Now the Jade Emperor, Shakra, that is, liked to go hear sutras. He would transform himself into a man and come to this world to listen to sutras. But his asura wife “drank vinegar,” that is, she got jealous. “You go off to the world every single day. I wonder what weird essence or fox spirit has got you in her clutches. You’re chasing after a fox spirit, aren’t you?” She was accusing him of playing around with another woman. Worldly women are not the only ones who get jealous about their husbands.

Eventually Shakra’s wife decided to make herself invisible and follow along to find out what he was up to. (In this day and age there are private detectives to handle such matters, but probably they didn’t exist then so she had to run her own investigation and spy on him for herself.) So, when the Jade Emperor arrived at the dharma assembly, he bowed to the dharma master, paid his respects, and then took a seat in the assembly. It just so happen that on that particular day there were women sitting on either side of him. When the asura woman saw that, she was beside herself, and she made herself visible right there in the assembly to confront the emperor. “It’s no wonder you come here every day with so many women to keep you company,” she began.

The Jade Emperor was outraged. “I come here to listen to sutras and you’ve barged in and disturbed the Bodhimanda. You’re really creating heavy offenses.” He boxed her ears and she burst into tears and ran off to find her father. She demanded a divorce and refused to go back to her husband. Her father came to her defense and promised to wage war on the Jade Emperor. “I’ll defeat him and take the throne,” he consoled her. “Don’t fret.”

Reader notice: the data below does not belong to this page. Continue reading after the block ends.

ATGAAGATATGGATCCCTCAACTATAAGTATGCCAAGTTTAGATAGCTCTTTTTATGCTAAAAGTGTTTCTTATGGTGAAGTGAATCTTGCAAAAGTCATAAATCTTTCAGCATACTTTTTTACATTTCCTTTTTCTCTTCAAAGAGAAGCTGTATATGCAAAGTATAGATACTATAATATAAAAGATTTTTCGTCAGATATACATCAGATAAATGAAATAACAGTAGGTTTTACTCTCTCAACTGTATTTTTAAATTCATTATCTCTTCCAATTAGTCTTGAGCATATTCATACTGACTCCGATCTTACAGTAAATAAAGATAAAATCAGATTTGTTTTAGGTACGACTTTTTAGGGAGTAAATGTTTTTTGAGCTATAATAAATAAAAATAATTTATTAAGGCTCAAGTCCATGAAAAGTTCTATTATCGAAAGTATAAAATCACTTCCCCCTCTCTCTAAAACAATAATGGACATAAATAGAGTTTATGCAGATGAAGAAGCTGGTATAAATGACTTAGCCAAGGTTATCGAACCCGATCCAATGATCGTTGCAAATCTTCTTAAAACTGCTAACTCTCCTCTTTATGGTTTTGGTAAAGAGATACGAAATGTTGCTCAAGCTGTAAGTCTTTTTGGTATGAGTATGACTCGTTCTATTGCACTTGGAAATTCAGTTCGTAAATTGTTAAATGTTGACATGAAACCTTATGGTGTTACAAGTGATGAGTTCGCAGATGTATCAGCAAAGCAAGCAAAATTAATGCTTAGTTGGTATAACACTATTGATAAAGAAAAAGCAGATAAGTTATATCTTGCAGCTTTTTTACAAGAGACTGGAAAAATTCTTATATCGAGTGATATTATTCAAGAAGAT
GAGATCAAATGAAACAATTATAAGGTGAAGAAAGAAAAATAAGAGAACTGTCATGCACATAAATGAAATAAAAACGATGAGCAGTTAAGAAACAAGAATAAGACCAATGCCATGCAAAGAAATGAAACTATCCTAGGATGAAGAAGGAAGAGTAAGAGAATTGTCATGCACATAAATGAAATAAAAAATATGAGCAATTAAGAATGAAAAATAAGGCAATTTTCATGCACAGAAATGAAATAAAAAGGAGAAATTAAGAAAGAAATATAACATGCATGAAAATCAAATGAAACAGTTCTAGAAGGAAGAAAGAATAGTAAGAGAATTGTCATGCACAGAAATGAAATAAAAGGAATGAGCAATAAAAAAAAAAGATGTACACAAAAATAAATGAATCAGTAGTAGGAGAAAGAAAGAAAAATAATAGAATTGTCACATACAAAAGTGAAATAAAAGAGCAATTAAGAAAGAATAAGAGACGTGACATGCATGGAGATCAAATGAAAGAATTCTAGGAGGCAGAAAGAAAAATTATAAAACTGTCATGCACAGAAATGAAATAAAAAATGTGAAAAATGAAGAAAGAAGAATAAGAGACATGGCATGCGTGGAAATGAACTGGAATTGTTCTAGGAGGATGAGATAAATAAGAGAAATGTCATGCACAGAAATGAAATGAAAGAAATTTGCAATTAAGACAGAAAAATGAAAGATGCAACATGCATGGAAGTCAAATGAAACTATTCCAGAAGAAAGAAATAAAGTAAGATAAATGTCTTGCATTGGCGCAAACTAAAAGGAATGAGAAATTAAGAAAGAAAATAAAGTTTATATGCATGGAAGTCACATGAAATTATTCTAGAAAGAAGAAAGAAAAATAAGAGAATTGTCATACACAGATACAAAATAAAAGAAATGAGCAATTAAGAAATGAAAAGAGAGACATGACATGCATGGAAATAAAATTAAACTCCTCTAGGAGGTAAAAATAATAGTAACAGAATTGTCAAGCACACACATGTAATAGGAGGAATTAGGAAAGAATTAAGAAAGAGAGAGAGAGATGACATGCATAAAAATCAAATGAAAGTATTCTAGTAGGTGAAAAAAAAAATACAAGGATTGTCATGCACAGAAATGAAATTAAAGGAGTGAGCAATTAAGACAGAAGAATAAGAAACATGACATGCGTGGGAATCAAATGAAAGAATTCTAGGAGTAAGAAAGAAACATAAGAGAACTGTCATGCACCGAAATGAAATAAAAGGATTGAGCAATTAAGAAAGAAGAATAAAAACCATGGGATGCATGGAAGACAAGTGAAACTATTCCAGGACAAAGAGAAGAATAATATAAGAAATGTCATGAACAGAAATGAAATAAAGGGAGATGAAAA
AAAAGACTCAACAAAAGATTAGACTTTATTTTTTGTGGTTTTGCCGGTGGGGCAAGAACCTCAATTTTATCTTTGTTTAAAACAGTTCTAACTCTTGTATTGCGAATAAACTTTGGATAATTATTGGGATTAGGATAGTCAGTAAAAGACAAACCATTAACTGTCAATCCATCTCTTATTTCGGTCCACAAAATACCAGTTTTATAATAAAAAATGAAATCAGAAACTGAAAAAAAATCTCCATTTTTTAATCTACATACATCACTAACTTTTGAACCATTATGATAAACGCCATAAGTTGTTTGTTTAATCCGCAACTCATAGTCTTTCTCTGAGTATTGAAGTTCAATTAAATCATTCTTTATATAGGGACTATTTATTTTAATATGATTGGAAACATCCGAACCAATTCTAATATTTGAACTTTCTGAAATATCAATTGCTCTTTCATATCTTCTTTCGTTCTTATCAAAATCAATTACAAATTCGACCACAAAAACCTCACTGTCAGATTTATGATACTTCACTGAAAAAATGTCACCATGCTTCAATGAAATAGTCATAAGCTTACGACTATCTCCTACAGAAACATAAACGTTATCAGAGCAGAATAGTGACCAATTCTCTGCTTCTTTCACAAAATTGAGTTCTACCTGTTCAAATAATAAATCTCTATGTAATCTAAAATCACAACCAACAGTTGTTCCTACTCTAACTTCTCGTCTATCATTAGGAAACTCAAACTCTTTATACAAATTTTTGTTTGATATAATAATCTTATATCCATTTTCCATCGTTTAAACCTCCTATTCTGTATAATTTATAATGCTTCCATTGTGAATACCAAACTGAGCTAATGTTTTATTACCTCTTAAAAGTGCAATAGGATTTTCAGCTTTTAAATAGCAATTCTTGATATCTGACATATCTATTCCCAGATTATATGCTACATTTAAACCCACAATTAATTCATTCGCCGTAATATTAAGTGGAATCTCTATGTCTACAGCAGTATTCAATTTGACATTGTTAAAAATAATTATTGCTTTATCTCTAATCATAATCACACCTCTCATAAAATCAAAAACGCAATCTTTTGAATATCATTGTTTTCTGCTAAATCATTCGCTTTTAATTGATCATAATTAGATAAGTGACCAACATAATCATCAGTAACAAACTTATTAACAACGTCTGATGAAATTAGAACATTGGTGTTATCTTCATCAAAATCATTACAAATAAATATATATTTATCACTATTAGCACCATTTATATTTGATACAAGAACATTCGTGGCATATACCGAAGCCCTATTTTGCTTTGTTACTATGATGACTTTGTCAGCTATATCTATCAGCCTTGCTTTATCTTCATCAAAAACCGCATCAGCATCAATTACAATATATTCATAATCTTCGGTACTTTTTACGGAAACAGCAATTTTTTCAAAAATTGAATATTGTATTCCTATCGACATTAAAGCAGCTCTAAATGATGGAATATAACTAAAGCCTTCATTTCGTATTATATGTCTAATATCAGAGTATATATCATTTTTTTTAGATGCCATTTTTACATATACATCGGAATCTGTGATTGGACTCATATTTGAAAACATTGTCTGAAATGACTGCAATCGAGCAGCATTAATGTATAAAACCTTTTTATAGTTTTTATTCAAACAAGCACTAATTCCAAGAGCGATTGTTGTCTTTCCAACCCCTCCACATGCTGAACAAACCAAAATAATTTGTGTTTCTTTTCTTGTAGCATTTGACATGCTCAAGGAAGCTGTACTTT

The fight was on. Every day the asura king did battle with the Jade Emperor. The emperor called out his full regalia, but the asura king’s ferocious battalions were in their element, and little by little the Jade Emperor was beaten back. He was losing ground fast. As a faithful follower of the Buddha, he went to the Buddha and asked him to devise some strategy. The Buddha gave him his kashaya - his robe - saying, “Take this back with you, tear it into strips and have each of your soldiers carry a piece of it. Then tell them all to recite ‘Mahaprajnaparamita’ (great wisdom which has reached the other shore.).”

The Jade Emperor did as he was instructed. The entire army began reciting “Mahaprajnaparamita” and when the next attack came the asuras fell. They were totally unprepared for the unprecedented force of the heavenly troop’s blows and admitted defeat once and for all.